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Experts advise starting small, thinking big

By: Rick Dana Barlow  – November 18, 2019

Establishing an environmental sustainability movement, process or project can be an arduous exercise, competing heavily between higher-priority issues and among numerous multitasking executives, clinicians and practitioners.

But it doesn’t have to be such a daunting task so long as aims and goals are outlined, the strategic plan is mapped and the tactical journey to get there is carried out.

“I would say a key to success is to stay focused on the goals,” said Mary Starr, Vice President, Member Care, Greenhealth Exchange (GX). “There is so much to be done that without focus, real progress isn’t realized. Instead, a number of projects get started and not completed. This work takes some perseverance – like many projects we all undertake in healthcare – so goals reduce the risk of too many projects and lost focus. These goals can be around a sustainability issue, such as chemicals of concern, climate, plastics (waste), etc., or by a service line like Pediatrics, or by broad supply category like building materials. The way to set the goals should be based on what the organization is accustomed to with other projects so that teams can quickly understand and support the objectives. Once the goals are established, work can begin. Quick wins should be widely communicated and include what the impact is, such as trees saved, waste diverted, etc.”

Don’t tackle too much too quickly, advises Dan Scher, Vice President of Planning, Design & Environmental Stewardship, Medxcel.

“The best strategy to start a sustainability program is to begin with something small but meaningful,” he said. “Opportunities abound within every organization to improve environmental sustainability. The key is to limit the distractions and focus on an initiative where you have a key relationship, span of control, special expertise or some other advantage that will allow for a successful implementation. Success builds credibility, attracts resources and creates momentum for future initiatives.”

Don’t reinvent the wheel, encourages Rob Chase, Founder and President, NewGen Surgical, because a number of providers and suppliers have made significant strides.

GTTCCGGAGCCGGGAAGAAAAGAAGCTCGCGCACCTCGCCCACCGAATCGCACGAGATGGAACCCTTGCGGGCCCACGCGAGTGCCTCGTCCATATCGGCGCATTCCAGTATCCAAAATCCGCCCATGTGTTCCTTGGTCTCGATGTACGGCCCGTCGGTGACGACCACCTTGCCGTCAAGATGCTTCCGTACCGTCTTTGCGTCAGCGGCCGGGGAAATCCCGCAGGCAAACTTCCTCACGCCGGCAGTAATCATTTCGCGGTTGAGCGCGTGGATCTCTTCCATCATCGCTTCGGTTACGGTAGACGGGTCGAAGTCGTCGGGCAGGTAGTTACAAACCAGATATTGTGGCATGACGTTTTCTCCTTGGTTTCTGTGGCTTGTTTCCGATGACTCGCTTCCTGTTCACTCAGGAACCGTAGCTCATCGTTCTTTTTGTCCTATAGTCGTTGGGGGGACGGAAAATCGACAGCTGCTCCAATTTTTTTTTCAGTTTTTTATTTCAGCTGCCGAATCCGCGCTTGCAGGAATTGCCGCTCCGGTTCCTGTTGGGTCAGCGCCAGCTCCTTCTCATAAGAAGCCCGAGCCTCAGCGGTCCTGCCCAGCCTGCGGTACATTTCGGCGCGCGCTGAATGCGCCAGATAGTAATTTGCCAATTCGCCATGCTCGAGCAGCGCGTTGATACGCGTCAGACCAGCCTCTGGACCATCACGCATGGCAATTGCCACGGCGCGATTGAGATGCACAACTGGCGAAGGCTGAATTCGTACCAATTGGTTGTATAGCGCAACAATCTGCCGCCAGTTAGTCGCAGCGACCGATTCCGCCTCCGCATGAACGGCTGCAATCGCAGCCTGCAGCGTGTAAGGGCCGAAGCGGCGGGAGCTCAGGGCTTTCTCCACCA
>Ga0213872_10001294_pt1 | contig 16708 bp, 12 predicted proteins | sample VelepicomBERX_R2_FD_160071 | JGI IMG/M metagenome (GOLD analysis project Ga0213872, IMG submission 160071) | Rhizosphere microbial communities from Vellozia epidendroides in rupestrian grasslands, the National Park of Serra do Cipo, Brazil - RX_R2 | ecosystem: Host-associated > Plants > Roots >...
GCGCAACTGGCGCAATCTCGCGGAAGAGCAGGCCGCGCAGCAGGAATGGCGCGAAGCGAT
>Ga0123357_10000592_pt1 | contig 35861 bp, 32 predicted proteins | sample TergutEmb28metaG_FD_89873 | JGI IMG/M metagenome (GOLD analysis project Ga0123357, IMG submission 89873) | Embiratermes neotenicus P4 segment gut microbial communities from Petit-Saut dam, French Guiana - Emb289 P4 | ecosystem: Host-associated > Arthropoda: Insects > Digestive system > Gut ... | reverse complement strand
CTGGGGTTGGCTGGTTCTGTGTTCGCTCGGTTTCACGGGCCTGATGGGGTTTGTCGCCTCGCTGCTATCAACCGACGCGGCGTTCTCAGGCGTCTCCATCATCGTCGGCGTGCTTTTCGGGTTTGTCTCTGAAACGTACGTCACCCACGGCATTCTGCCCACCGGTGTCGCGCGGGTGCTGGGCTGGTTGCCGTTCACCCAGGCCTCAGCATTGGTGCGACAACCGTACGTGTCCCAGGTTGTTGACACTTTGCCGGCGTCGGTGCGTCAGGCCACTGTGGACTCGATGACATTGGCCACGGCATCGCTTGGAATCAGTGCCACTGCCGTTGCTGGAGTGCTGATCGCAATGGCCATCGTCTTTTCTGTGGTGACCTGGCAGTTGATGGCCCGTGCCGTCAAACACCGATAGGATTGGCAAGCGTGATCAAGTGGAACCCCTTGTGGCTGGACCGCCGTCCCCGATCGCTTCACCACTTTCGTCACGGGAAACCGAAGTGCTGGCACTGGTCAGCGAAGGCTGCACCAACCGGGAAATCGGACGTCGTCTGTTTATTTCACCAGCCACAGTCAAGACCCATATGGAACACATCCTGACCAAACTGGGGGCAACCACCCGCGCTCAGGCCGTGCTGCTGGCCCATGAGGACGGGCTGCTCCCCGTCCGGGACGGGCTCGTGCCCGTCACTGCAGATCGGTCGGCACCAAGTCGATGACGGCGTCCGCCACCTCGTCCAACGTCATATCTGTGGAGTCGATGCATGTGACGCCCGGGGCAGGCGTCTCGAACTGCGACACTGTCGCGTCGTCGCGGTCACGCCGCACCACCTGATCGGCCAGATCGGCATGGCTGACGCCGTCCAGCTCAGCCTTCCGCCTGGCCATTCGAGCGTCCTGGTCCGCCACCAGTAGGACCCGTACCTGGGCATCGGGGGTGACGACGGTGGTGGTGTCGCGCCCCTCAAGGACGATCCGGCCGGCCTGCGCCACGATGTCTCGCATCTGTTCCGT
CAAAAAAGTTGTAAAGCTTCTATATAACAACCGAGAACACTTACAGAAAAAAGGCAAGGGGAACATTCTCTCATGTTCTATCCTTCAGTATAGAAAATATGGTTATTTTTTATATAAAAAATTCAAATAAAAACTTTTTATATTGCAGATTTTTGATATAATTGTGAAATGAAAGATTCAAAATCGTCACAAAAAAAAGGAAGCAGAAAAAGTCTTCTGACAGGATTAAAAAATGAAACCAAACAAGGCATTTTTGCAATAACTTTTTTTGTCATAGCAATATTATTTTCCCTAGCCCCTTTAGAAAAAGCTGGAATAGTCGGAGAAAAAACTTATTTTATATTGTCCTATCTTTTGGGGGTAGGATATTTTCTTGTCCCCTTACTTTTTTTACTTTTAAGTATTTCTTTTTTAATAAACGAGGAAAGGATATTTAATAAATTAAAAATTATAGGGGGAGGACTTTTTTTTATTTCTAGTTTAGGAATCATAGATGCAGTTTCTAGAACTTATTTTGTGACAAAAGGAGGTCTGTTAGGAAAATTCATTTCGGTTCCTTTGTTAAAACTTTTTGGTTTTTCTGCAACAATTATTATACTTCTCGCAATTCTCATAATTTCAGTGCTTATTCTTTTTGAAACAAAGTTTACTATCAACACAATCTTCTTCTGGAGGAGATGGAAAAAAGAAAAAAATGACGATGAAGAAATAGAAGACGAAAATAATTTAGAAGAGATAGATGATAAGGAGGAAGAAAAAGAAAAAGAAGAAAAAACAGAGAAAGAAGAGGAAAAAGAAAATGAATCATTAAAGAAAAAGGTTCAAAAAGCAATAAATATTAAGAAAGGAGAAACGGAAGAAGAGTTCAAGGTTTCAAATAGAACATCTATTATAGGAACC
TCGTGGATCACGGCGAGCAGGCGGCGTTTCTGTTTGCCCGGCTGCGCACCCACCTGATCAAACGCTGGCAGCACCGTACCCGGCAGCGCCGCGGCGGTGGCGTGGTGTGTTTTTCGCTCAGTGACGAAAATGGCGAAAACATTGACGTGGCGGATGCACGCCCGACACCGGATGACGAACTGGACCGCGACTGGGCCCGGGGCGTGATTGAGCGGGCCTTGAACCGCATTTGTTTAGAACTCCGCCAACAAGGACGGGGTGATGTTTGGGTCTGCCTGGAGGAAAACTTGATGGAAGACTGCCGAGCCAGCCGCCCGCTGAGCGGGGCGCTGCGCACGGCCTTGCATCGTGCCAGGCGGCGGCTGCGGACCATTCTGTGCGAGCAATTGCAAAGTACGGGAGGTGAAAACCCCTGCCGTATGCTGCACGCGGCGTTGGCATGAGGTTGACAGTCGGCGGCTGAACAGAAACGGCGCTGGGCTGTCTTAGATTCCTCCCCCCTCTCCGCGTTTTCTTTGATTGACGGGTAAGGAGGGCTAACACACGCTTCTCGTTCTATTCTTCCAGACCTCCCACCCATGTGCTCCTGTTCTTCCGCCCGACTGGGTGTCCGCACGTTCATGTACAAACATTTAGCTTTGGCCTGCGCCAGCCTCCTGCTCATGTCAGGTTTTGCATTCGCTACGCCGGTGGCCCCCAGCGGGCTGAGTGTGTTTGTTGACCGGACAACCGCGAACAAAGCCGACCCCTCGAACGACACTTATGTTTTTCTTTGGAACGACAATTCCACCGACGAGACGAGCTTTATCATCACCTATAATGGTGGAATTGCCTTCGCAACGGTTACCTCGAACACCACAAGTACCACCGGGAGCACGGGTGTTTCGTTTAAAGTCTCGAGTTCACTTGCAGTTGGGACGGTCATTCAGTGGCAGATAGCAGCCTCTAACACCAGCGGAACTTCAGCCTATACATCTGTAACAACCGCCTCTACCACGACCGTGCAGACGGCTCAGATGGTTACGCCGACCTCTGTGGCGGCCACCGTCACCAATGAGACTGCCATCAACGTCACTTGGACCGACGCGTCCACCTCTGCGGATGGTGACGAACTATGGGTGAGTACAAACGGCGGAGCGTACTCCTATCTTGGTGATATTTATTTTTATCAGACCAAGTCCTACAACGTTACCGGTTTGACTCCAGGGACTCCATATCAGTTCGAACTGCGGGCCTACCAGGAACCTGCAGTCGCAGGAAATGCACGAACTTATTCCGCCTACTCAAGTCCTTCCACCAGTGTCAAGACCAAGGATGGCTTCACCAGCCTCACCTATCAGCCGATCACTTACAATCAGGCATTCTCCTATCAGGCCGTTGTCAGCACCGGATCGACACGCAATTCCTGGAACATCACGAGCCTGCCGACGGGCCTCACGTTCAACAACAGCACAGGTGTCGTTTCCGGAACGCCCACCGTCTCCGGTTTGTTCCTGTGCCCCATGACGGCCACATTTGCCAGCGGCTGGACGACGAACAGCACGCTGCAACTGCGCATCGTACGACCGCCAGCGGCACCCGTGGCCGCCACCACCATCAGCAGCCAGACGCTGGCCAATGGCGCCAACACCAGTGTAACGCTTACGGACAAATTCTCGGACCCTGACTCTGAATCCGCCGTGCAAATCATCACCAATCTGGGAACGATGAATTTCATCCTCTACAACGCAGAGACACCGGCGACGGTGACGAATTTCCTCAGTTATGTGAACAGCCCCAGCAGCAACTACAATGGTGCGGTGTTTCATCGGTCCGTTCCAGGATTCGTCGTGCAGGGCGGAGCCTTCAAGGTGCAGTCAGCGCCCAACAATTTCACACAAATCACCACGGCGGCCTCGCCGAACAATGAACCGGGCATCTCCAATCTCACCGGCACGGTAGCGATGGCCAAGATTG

“Adopt what is currently on the market,” he urged. “Several manufacturers have invested in innovation to design and make a more environmentally friendly alternative. Work with current distributors and GPOs to remove contractual or financial barriers to convert to these alternatives as soon as they are available. These industry players can help hospitals make immediate changes. In fact, our customers face a difficult hurdle when they want to purchase our products because of contractual penalties. Every day the status quo continues, the pollution and carbon emissions from healthcare remain unchecked. The largest distributors in the market must realize their role in helping to mitigate the millions of tons of plastic pollution and carbon emissions with some pretty basic product selections. And customers are asking for solutions. You will see a whole new generation of healthcare workers that will be pushing hard for these changes to be made on behalf of human and planetary health.”

Francesca Olivier, Senior Director, Innovation and Corporate Social Responsibility, Medline Industries, recommends against a one-size-fits-all approach.

“What works well for one hospital may not work for a competitor down the street,” she indicated.

Olivier proffered three essential tips for the trek down the right path:

1. Determine your biggest areas of concern within your organization. “The most common areas of a hospital we see customers wanting to address include the OR, laundry service, food service and patient rooms,” she said.

2. Determine the appropriate people for an internal committee. “You will want to create a committee of people who can help champion initiatives and get their colleagues excited,” she continued. “Determining your priority areas first will help guide who may be on the committee. You will want to select people who are impacted by that area of concern. For example, if it is the operating room, consider nurses, doctors, materials coordinators, etc. Anyone who works closely with that unit on a daily basis.”